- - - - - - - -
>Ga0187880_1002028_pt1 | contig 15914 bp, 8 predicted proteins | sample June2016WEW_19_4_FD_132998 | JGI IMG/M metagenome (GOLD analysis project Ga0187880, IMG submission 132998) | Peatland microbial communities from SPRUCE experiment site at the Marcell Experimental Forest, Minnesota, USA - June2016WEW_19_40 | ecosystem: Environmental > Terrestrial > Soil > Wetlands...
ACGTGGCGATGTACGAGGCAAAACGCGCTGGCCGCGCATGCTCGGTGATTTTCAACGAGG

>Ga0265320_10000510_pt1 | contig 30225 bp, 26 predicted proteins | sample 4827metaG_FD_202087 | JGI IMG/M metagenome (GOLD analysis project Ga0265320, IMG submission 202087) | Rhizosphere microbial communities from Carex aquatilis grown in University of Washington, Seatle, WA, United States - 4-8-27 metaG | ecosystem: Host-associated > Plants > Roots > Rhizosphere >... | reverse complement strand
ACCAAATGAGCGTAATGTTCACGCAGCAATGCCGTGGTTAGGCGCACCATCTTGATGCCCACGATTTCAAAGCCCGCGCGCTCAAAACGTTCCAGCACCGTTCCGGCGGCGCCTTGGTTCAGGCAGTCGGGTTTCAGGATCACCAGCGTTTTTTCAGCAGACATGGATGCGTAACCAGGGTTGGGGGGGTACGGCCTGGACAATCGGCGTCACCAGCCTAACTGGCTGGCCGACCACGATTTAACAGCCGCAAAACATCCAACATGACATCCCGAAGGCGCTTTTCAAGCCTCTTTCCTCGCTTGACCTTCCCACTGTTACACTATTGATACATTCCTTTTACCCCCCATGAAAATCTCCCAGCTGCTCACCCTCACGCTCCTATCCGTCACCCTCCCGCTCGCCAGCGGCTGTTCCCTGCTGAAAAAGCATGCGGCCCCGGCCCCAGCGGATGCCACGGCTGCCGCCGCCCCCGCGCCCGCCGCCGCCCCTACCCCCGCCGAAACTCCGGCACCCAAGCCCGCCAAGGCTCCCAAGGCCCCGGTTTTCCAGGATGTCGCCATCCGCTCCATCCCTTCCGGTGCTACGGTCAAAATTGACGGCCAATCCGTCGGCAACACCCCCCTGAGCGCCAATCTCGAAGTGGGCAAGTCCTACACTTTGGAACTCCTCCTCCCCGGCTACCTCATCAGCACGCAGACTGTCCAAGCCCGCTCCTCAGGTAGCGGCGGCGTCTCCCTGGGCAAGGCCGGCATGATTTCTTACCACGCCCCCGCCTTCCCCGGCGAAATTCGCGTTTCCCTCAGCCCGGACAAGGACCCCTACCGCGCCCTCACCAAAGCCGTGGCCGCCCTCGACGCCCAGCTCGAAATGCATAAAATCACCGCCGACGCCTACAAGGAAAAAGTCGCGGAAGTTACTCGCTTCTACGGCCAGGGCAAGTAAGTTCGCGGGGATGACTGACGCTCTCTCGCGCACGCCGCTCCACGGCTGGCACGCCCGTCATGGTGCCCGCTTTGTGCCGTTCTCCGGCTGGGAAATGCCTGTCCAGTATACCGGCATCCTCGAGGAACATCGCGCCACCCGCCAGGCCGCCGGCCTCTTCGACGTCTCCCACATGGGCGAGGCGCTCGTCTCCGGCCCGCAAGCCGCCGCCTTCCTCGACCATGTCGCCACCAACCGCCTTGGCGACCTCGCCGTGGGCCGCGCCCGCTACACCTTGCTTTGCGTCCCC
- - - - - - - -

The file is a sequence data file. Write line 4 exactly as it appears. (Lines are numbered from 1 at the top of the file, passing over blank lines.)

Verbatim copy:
ACCAAATGAGCGTAATGTTCACGCAGCAATGCCGTGGTTAGGCGCACCATCTTGATGCCCACGATTTCAAAGCCCGCGCGCTCAAAACGTTCCAGCACCGTTCCGGCGGCGCCTTGGTTCAGGCAGTCGGGTTTCAGGATCACCAGCGTTTTTTCAGCAGACATGGATGCGTAACCAGGGTTGGGGGGGTACGGCCTGGACAATCGGCGTCACCAGCCTAACTGGCTGGCCGACCACGATTTAACAGCCGCAAAACATCCAACATGACATCCCGAAGGCGCTTTTCAAGCCTCTTTCCTCGCTTGACCTTCCCACTGTTACACTATTGATACATTCCTTTTACCCCCCATGAAAATCTCCCAGCTGCTCACCCTCACGCTCCTATCCGTCACCCTCCCGCTCGCCAGCGGCTGTTCCCTGCTGAAAAAGCATGCGGCCCCGGCCCCAGCGGATGCCACGGCTGCCGCCGCCCCCGCGCCCGCCGCCGCCCCTACCCCCGCCGAAACTCCGGCACCCAAGCCCGCCAAGGCTCCCAAGGCCCCGGTTTTCCAGGATGTCGCCATCCGCTCCATCCCTTCCGGTGCTACGGTCAAAATTGACGGCCAATCCGTCGGCAACACCCCCCTGAGCGCCAATCTCGAAGTGGGCAAGTCCTACACTTTGGAACTCCTCCTCCCCGGCTACCTCATCAGCACGCAGACTGTCCAAGCCCGCTCCTCAGGTAGCGGCGGCGTCTCCCTGGGCAAGGCCGGCATGATTTCTTACCACGCCCCCGCCTTCCCCGGCGAAATTCGCGTTTCCCTCAGCCCGGACAAGGACCCCTACCGCGCCCTCACCAAAGCCGTGGCCGCCCTCGACGCCCAGCTCGAAATGCATAAAATCACCGCCGACGCCTACAAGGAAAAAGTCGCGGAAGTTACTCGCTTCTACGGCCAGGGCAAGTAAGTTCGCGGGGATGACTGACGCTCTCTCGCGCACGCCGCTCCACGGCTGGCACGCCCGTCATGGTGCCCGCTTTGTGCCGTTCTCCGGCTGGGAAATGCCTGTCCAGTATACCGGCATCCTCGAGGAACATCGCGCCACCCGCCAGGCCGCCGGCCTCTTCGACGTCTCCCACATGGGCGAGGCGCTCGTCTCCGGCCCGCAAGCCGCCGCCTTCCTCGACCATGTCGCCACCAACCGCCTTGGCGACCTCGCCGTGGGCCGCGCCCGCTACACCTTGCTTTGCGTCCCC